Your Kitchen Is Your Pharmacy

I began to understand the concept of food as medicine, food as poison, in my later teenage years. This early understanding was more of an indescribable knowing, with only my own personal experience as evidence. As I matured into my early 20’s, and began to seek medical advice for issues I was having, I found myself not knowing where to turn. I remember so clearly asking a western medical doctor about diet as he was writing yet another prescription, and he said, “Oh, that has nothing to do with this”. I left the office that day, threw the prescription in the garbage, and never returned. I knew he was wrong. I knew he did not know what my medicine was.

Today I know that doctor was simply misinformed, and the product of his learning environment. We don’t know what we don’t know. He was offering me the best medicine he knew. As a health practitioner, I honor and respect different modalities. Antibiotics can be a life saving medicine, and they can also be a poison when used inappropriately. The same is true with any herb, plant, food, activity, relationship, etc.

Quite often we have the medicine we need right in our own kitchen. Knowing how to use culinary spices and food to help support your body-mind-spirit can be empowering. We ourselves are the most qualified to know what our own medicine is, and just need a little help to be pointed in the right direction. I have been taught, and have come to understand, that the outer teacher appears to show us the teacher that already lies within. We already know, intuitively, how to heal ourselves.

Spices, while giving wonderful flavor, can be used as a digestive aid, making the nutrients and elements of the food more available to us. Below is a list of some culinary spices that you may currently have in your kitchen. Some of the basic medicinal properties are listed, as well as the heating or cooling energy, and effect each herb has on the the different doṣas. If you are not familiar with the three doṣas of āyurveda, ignore that part and focus on the information that makes sense to you.

When considering what herbs may be your medicine today, remember that like increases like, and opposites balance. If you are experiencing symptoms of excess heat in the body, such as heartburn, inflammation, diarrhea, skin rashes, anger, or irritability, you would want to cool the body-mind-spirit with cooling herbs. If you are not digesting food well, and experiencing gas, bloating, or a heavy feeling after eating, that is a sign that your digestive fire is low or cold/damp. If opposites balance, in this case you would want some heating spices to help ignite your digestive fire.

As you read through this list, remember that the herbs can be used to balance the qualities of the main foods you are preparing as well as each other. They can be added to meals or taken as a tea. Eggs are heavy and can be difficult for some bodies to digest. Adding a little turmeric and black pepper will help the body receive the eggs more effectively and with more ease. Rice is cooling in nature, and can be difficult to digest on its own. Adding some warming spices like ginger or cumin creates a completely different experience for the body. Beans on their own can cause gas and bloating, but cooked well with turmeric, black pepper, fennel, cumin, and coriander are not only delicious, they will digest more easily.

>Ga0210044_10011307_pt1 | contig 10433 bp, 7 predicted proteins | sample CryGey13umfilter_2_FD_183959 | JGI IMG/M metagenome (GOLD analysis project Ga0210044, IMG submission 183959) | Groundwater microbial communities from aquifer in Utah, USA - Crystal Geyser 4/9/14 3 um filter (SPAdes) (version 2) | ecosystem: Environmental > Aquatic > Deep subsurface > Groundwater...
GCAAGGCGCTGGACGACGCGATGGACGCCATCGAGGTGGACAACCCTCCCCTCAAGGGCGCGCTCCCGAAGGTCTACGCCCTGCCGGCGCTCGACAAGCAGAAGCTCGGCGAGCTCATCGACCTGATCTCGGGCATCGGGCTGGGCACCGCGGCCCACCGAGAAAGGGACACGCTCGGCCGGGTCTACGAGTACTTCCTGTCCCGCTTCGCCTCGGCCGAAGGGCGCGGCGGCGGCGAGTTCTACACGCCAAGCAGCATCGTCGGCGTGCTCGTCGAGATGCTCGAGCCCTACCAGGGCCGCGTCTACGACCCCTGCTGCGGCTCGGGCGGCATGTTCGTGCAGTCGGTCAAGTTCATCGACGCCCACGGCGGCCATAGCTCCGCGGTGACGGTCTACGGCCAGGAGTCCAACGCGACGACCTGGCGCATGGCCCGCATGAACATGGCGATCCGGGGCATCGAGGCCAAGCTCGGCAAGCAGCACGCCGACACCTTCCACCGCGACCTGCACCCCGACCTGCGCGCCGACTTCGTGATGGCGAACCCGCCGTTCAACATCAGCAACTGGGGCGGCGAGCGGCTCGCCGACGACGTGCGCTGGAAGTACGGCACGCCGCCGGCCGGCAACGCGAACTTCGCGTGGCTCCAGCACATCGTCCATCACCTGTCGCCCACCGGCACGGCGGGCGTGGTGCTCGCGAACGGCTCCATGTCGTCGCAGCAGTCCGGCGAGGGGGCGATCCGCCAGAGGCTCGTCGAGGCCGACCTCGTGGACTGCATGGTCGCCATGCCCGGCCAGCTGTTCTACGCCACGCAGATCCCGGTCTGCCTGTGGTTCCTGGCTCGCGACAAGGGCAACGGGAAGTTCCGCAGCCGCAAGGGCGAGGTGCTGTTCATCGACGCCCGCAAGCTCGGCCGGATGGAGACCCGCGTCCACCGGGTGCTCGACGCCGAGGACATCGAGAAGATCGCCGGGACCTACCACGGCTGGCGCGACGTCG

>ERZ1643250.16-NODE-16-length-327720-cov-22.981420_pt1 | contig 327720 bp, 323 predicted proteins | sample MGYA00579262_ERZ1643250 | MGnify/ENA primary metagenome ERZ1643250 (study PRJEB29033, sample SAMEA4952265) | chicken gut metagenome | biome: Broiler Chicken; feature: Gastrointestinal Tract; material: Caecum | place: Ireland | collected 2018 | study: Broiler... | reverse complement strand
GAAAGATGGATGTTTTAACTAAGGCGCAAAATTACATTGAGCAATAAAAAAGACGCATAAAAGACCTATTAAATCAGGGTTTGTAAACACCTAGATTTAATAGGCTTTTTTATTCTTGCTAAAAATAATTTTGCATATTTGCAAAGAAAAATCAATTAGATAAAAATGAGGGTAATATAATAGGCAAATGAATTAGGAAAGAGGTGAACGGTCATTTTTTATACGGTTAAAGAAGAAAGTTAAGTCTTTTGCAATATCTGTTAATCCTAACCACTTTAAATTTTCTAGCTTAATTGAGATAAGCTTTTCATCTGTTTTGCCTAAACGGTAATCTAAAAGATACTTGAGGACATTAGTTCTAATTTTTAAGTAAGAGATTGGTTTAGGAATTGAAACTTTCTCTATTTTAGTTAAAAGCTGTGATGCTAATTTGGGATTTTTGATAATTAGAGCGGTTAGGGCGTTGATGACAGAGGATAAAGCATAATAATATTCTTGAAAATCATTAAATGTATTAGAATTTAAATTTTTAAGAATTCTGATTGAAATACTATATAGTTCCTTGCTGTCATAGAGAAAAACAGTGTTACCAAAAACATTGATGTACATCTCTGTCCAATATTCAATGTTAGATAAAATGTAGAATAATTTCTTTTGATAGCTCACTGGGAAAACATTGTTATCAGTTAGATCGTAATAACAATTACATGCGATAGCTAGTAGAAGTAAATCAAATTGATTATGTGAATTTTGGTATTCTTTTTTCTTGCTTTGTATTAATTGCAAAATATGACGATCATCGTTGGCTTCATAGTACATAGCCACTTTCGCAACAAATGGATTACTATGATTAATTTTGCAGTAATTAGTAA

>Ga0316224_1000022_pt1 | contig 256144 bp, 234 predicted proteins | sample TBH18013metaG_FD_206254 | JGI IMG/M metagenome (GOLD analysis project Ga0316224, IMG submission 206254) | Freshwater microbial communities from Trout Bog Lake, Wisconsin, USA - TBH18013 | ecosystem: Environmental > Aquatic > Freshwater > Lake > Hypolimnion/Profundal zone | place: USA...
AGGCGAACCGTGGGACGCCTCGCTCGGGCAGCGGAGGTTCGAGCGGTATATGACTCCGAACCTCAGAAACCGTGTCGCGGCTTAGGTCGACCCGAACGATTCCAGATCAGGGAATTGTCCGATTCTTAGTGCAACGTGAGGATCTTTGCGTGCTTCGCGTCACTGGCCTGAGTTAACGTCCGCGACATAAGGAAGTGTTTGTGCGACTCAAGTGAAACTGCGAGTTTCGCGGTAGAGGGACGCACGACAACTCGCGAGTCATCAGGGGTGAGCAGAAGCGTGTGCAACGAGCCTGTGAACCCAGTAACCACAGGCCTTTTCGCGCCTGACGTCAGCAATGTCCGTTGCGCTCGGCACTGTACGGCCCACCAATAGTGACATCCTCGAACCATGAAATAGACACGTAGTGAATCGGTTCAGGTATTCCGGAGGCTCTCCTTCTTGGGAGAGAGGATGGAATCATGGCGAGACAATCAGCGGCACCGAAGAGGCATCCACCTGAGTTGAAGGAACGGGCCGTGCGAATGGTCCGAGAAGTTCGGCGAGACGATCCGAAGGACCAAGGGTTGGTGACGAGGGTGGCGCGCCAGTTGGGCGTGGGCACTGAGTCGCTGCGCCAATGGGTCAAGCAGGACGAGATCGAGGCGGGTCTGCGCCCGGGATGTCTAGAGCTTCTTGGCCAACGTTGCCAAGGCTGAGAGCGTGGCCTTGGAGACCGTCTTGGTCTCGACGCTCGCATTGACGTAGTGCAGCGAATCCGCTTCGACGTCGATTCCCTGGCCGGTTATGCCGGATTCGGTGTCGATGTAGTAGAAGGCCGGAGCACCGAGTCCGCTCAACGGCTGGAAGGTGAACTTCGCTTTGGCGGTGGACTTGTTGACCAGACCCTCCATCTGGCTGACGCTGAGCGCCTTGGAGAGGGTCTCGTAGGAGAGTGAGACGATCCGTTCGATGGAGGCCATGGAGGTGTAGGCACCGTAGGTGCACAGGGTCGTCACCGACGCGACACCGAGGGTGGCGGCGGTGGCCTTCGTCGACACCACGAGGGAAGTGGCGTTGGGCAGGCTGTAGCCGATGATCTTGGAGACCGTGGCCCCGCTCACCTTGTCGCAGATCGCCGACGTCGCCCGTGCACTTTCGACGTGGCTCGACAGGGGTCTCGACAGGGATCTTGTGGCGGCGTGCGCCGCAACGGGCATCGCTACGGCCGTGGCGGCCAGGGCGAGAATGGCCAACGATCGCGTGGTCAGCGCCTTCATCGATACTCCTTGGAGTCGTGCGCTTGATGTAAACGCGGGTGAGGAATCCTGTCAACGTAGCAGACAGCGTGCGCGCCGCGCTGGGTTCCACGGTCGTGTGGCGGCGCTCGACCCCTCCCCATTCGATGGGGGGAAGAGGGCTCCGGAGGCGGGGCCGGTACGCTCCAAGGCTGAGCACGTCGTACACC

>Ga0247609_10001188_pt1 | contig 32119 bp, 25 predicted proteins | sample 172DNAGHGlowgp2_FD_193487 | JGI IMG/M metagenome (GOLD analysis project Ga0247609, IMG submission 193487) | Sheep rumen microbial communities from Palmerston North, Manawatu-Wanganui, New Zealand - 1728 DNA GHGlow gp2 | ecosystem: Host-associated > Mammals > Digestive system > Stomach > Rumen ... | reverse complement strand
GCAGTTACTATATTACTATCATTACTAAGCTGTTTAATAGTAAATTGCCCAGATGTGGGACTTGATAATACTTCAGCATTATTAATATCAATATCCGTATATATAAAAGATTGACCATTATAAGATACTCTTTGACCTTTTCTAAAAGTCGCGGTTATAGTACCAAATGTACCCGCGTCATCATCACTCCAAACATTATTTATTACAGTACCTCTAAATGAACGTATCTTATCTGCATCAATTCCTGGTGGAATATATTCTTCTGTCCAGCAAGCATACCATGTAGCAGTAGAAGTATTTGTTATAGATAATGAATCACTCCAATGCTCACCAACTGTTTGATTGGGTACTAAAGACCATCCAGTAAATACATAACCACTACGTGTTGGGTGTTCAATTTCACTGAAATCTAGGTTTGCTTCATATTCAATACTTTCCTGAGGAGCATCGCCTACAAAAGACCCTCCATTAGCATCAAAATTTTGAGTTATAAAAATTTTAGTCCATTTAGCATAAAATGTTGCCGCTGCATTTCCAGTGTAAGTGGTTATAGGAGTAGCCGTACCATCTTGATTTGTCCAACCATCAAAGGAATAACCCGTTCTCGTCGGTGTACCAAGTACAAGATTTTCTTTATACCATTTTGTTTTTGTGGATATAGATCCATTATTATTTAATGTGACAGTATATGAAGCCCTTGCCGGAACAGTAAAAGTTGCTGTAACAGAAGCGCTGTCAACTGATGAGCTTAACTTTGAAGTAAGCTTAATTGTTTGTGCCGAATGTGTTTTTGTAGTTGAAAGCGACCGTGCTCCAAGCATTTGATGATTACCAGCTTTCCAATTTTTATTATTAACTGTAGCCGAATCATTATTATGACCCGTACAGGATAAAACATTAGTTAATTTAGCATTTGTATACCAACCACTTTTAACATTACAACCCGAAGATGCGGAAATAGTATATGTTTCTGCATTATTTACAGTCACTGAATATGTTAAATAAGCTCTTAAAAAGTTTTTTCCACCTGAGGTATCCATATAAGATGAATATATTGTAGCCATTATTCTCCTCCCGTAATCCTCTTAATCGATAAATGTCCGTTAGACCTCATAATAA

Fennel seeds are great to keep around to sooth indigestion, such as heartburn or gas. Chew the seeds thoroughly before swallowing, a little at a time, until the symptoms are relieved. Drinking tea made with whole cumin, coriander, and fennel seeds is a great digestive aid. It can also help relieve menstrual cramps or other muscle spasms. Mix equal parts of each seed, and combine one teaspoon of the seed mixture per cup of water, bring to a boil and simmer for 10 minutes.

Turmeric: Anti-inflammatory, antibacterial, reduces toxins, improves digestion, strengthens joints and tendons, improves circulation.

Energy: heating Effect On Doṣa: reduces vāta, pitta, kapha

Ginger: Stimulates digestion, reduces gas, purifies blood, anti-inflammatory, analgesic, eases menstrual cramps, anti-nausea.

Energy: heating Effect On Doṣa: reduces vāta and kapha, increases pitta

Cumin: Digestive aid, relieves gas, anti-inflammatory, analgesic, diuretic, flushes out toxins, contains antioxidants and iron.

Energy: mildly heating Effect On Doṣa: reduces vāta and kapha, neutral for pitta

Coriander: Relieves gas, diuretic, soothes nausea, aids in treatment of urinary tract, anti-parasitic, calms muscle spasms.

Energy: cooling Effect On Doṣa: reduces vāta, pitta, kapha

Fennel: Relieves gas and cramping, expectorant, diuretic, treats coughs and hiccups, moves lymph, increases mental alertness, strengthens digestion without creating heat.

Energy: slightly cooling Effect On Doṣa: reduces vāta, pitta, kapha

Black Pepper: Stimulates digestion, loosens mucus, improves bioavailability of other herbs, stimulates sweat.

Energy: heating Effect On Doṣa: reduces vāta and kapha, increases pitta

Cardamom: Mouth freshener, reduces gas, expectorant, aids digestion, relieves asthma and bronchitis, laxative.

Energy: mildly heating Effect On Doṣa: reduces vāta and kapha, neutral for pitta

Cinnamon: Aids digestion, increases appetite, stimulates liver, controls blood sugar, diuretic, expectorant, oil is analgesic.

Energy: heating Effect On Doṣa: reduces vāta and kapha, increases pitta

Nutmeg: Aids digestion, soothes diarrhea and colitis, analgesic, anti-convulsant, sedative, stimulates menstruation, liver tonic.

Energy: heating Effect On Doṣa: reduces vāta and kapha, increases pitta

Clove: Aids digestion, analgesic, aphrodisiac, eases cough, asthma, and hiccups.

Energy: heating Effect On Dosa: reduces vāta and kapha, increases pitta